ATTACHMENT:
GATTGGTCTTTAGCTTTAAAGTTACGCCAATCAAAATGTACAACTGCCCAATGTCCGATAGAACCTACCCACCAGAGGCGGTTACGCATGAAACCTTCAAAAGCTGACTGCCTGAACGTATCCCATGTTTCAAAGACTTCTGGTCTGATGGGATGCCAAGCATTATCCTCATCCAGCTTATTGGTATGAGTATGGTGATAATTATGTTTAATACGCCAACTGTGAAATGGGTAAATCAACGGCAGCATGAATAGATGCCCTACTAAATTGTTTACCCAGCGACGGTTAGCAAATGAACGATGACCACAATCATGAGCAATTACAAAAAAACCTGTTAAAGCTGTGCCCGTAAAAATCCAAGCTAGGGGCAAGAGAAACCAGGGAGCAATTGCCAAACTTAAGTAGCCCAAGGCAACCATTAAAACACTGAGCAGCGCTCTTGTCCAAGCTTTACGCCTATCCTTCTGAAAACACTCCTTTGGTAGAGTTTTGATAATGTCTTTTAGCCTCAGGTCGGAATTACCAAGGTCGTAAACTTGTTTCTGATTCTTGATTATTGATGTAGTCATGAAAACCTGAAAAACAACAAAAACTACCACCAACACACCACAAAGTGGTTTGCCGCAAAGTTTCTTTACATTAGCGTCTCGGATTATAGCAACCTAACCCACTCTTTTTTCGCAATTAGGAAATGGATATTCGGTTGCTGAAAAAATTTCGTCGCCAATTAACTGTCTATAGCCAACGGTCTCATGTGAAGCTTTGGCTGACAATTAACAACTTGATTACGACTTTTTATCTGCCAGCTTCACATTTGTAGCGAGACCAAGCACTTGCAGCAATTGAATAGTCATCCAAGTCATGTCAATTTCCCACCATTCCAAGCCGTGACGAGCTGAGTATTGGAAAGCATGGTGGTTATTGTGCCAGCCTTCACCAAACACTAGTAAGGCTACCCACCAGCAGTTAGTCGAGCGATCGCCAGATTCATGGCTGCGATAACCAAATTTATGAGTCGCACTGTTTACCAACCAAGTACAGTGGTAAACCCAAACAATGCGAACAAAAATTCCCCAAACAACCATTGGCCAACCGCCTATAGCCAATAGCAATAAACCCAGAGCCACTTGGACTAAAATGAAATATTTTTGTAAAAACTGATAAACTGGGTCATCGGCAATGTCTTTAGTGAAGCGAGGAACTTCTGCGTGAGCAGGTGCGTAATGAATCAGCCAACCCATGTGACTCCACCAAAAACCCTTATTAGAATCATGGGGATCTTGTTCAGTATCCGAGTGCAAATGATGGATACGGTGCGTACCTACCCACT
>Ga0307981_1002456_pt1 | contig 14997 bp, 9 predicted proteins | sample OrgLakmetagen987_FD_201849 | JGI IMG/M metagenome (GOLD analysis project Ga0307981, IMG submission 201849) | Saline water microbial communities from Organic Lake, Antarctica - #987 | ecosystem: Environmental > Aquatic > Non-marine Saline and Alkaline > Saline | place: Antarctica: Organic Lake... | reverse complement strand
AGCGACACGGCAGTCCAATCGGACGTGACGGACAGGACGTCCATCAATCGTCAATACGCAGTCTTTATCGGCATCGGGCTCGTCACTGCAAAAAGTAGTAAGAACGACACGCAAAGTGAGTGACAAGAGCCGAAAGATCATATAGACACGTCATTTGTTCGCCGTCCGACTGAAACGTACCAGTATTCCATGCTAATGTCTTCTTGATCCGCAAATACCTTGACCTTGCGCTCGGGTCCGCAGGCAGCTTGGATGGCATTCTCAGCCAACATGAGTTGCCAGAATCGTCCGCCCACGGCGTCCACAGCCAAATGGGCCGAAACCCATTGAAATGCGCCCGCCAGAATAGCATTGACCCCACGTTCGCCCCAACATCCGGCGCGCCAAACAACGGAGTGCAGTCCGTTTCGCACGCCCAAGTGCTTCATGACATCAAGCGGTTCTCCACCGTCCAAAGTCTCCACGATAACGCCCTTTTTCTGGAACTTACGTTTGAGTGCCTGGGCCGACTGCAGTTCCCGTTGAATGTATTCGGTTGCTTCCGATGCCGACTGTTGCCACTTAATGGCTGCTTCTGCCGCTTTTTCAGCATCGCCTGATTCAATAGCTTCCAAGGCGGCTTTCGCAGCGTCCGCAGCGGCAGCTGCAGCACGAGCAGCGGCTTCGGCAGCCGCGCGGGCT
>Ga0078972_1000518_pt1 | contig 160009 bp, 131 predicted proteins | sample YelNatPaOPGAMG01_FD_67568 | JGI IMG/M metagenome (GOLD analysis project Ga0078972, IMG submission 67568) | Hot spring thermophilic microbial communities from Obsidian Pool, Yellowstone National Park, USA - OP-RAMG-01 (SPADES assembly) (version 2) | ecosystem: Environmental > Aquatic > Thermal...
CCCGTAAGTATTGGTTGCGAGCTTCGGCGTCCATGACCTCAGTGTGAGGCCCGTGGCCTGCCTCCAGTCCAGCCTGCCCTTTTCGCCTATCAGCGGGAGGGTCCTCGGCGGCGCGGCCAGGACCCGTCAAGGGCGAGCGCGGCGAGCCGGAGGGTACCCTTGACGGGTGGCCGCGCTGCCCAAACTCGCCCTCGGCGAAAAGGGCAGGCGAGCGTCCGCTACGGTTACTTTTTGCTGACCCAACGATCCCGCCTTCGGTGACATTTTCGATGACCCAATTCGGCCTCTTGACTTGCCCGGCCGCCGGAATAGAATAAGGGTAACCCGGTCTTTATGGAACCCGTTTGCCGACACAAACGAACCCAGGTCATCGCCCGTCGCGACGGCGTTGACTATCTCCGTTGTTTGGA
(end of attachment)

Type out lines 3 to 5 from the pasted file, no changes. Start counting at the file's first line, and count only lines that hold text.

AGCGACACGGCAGTCCAATCGGACGTGACGGACAGGACGTCCATCAATCGTCAATACGCAGTCTTTATCGGCATCGGGCTCGTCACTGCAAAAAGTAGTAAGAACGACACGCAAAGTGAGTGACAAGAGCCGAAAGATCATATAGACACGTCATTTGTTCGCCGTCCGACTGAAACGTACCAGTATTCCATGCTAATGTCTTCTTGATCCGCAAATACCTTGACCTTGCGCTCGGGTCCGCAGGCAGCTTGGATGGCATTCTCAGCCAACATGAGTTGCCAGAATCGTCCGCCCACGGCGTCCACAGCCAAATGGGCCGAAACCCATTGAAATGCGCCCGCCAGAATAGCATTGACCCCACGTTCGCCCCAACATCCGGCGCGCCAAACAACGGAGTGCAGTCCGTTTCGCACGCCCAAGTGCTTCATGACATCAAGCGGTTCTCCACCGTCCAAAGTCTCCACGATAACGCCCTTTTTCTGGAACTTACGTTTGAGTGCCTGGGCCGACTGCAGTTCCCGTTGAATGTATTCGGTTGCTTCCGATGCCGACTGTTGCCACTTAATGGCTGCTTCTGCCGCTTTTTCAGCATCGCCTGATTCAATAGCTTCCAAGGCGGCTTTCGCAGCGTCCGCAGCGGCAGCTGCAGCACGAGCAGCGGCTTCGGCAGCCGCGCGGGCT
>Ga0078972_1000518_pt1 | contig 160009 bp, 131 predicted proteins | sample YelNatPaOPGAMG01_FD_67568 | JGI IMG/M metagenome (GOLD analysis project Ga0078972, IMG submission 67568) | Hot spring thermophilic microbial communities from Obsidian Pool, Yellowstone National Park, USA - OP-RAMG-01 (SPADES assembly) (version 2) | ecosystem: Environmental > Aquatic > Thermal...
CCCGTAAGTATTGGTTGCGAGCTTCGGCGTCCATGACCTCAGTGTGAGGCCCGTGGCCTGCCTCCAGTCCAGCCTGCCCTTTTCGCCTATCAGCGGGAGGGTCCTCGGCGGCGCGGCCAGGACCCGTCAAGGGCGAGCGCGGCGAGCCGGAGGGTACCCTTGACGGGTGGCCGCGCTGCCCAAACTCGCCCTCGGCGAAAAGGGCAGGCGAGCGTCCGCTACGGTTACTTTTTGCTGACCCAACGATCCCGCCTTCGGTGACATTTTCGATGACCCAATTCGGCCTCTTGACTTGCCCGGCCGCCGGAATAGAATAAGGGTAACCCGGTCTTTATGGAACCCGTTTGCCGACACAAACGAACCCAGGTCATCGCCCGTCGCGACGGCGTTGACTATCTCCGTTGTTTGGA